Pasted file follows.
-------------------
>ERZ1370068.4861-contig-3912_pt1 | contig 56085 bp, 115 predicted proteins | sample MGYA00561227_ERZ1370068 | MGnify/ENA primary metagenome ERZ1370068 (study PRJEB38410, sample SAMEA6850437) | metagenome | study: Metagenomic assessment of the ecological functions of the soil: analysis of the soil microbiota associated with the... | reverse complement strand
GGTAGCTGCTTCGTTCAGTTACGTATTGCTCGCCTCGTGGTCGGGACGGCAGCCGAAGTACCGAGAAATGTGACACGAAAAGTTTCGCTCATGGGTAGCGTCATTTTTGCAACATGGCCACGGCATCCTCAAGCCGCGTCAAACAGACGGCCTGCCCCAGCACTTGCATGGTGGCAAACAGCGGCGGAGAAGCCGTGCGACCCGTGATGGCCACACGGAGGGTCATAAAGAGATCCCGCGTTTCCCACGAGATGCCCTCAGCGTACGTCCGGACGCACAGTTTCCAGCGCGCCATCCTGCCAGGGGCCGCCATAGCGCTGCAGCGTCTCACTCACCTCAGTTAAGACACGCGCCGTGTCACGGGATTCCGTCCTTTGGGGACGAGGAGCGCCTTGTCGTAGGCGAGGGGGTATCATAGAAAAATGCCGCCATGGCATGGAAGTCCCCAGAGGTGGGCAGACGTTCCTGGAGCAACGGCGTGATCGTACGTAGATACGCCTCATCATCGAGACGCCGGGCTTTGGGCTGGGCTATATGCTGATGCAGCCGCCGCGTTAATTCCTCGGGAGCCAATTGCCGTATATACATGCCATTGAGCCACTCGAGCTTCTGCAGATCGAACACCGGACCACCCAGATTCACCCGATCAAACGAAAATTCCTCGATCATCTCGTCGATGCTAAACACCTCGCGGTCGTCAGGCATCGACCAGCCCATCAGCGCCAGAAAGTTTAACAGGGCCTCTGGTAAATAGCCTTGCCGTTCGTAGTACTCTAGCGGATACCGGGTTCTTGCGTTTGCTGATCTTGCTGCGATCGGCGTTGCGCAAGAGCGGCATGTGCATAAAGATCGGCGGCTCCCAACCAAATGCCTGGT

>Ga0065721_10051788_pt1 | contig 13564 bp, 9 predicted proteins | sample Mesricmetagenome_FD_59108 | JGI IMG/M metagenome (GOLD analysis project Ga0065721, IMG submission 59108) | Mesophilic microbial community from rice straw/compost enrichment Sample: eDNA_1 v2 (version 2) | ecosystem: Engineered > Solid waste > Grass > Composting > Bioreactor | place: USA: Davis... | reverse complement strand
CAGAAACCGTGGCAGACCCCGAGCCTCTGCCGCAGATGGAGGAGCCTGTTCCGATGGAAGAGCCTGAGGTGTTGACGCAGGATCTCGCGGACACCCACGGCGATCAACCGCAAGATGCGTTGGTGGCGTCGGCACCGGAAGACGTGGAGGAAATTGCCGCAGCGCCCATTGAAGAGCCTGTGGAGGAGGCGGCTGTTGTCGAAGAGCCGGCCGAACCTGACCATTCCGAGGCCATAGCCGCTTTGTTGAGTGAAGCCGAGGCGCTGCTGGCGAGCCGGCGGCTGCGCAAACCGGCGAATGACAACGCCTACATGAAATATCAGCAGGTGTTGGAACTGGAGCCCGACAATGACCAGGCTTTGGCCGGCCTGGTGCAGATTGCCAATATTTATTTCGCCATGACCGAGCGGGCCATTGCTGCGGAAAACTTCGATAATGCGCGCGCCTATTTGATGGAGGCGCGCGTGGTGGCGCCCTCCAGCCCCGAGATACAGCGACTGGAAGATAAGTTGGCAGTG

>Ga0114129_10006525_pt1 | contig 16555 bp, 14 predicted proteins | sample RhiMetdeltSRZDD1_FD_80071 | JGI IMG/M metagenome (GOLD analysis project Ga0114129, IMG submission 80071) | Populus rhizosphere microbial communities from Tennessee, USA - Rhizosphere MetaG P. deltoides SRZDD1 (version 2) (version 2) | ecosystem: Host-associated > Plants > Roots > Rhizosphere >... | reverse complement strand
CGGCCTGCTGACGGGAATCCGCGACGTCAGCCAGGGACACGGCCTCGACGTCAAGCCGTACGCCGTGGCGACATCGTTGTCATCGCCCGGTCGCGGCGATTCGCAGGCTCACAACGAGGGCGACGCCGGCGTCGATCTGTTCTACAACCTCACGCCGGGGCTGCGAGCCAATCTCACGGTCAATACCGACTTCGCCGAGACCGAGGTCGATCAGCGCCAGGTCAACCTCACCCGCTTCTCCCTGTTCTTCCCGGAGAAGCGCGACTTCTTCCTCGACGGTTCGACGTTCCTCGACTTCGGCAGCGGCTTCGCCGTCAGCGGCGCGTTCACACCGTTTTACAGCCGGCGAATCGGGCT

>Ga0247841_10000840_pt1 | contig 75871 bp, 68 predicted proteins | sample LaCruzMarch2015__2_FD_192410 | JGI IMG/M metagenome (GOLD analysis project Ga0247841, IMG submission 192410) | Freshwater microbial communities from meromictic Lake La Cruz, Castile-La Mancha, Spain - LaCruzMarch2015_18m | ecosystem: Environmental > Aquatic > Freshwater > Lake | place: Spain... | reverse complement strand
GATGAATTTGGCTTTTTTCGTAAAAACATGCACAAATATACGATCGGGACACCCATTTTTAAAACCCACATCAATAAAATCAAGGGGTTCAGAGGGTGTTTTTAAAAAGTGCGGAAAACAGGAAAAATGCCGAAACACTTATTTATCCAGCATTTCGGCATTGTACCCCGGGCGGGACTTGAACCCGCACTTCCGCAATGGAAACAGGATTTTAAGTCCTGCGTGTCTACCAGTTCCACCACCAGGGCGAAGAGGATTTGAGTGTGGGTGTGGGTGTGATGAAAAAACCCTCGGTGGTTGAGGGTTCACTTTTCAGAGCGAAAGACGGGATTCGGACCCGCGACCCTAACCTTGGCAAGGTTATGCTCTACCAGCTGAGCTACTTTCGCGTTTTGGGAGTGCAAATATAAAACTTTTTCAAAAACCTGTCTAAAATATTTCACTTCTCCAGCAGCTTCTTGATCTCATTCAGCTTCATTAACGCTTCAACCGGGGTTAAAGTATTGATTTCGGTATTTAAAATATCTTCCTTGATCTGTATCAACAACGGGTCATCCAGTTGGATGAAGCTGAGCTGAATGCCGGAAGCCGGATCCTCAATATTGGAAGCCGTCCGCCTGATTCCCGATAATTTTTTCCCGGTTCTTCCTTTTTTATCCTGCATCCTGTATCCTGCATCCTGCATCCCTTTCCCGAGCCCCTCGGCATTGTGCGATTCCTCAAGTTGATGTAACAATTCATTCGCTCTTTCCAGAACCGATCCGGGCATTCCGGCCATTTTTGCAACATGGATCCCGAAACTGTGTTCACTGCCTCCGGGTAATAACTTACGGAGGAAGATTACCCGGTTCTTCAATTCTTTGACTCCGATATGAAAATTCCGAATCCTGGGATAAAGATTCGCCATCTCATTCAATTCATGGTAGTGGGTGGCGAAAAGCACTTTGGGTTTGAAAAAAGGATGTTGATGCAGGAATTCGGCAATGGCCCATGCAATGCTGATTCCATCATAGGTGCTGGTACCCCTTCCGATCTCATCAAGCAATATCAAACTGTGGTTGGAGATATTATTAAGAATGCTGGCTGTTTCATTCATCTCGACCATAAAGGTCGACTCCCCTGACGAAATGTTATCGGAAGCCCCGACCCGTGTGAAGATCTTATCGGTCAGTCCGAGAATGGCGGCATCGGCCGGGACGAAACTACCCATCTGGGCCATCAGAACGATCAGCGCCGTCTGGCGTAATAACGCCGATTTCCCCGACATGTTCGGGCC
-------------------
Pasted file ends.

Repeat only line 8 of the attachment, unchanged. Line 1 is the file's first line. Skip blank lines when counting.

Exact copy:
GATGAATTTGGCTTTTTTCGTAAAAACATGCACAAATATACGATCGGGACACCCATTTTTAAAACCCACATCAATAAAATCAAGGGGTTCAGAGGGTGTTTTTAAAAAGTGCGGAAAACAGGAAAAATGCCGAAACACTTATTTATCCAGCATTTCGGCATTGTACCCCGGGCGGGACTTGAACCCGCACTTCCGCAATGGAAACAGGATTTTAAGTCCTGCGTGTCTACCAGTTCCACCACCAGGGCGAAGAGGATTTGAGTGTGGGTGTGGGTGTGATGAAAAAACCCTCGGTGGTTGAGGGTTCACTTTTCAGAGCGAAAGACGGGATTCGGACCCGCGACCCTAACCTTGGCAAGGTTATGCTCTACCAGCTGAGCTACTTTCGCGTTTTGGGAGTGCAAATATAAAACTTTTTCAAAAACCTGTCTAAAATATTTCACTTCTCCAGCAGCTTCTTGATCTCATTCAGCTTCATTAACGCTTCAACCGGGGTTAAAGTATTGATTTCGGTATTTAAAATATCTTCCTTGATCTGTATCAACAACGGGTCATCCAGTTGGATGAAGCTGAGCTGAATGCCGGAAGCCGGATCCTCAATATTGGAAGCCGTCCGCCTGATTCCCGATAATTTTTTCCCGGTTCTTCCTTTTTTATCCTGCATCCTGTATCCTGCATCCTGCATCCCTTTCCCGAGCCCCTCGGCATTGTGCGATTCCTCAAGTTGATGTAACAATTCATTCGCTCTTTCCAGAACCGATCCGGGCATTCCGGCCATTTTTGCAACATGGATCCCGAAACTGTGTTCACTGCCTCCGGGTAATAACTTACGGAGGAAGATTACCCGGTTCTTCAATTCTTTGACTCCGATATGAAAATTCCGAATCCTGGGATAAAGATTCGCCATCTCATTCAATTCATGGTAGTGGGTGGCGAAAAGCACTTTGGGTTTGAAAAAAGGATGTTGATGCAGGAATTCGGCAATGGCCCATGCAATGCTGATTCCATCATAGGTGCTGGTACCCCTTCCGATCTCATCAAGCAATATCAAACTGTGGTTGGAGATATTATTAAGAATGCTGGCTGTTTCATTCATCTCGACCATAAAGGTCGACTCCCCTGACGAAATGTTATCGGAAGCCCCGACCCGTGTGAAGATCTTATCGGTCAGTCCGAGAATGGCGGCATCGGCCGGGACGAAACTACCCATCTGGGCCATCAGAACGATCAGCGCCGTCTGGCGTAATAACGCCGATTTCCCCGACATGTTCGGGCC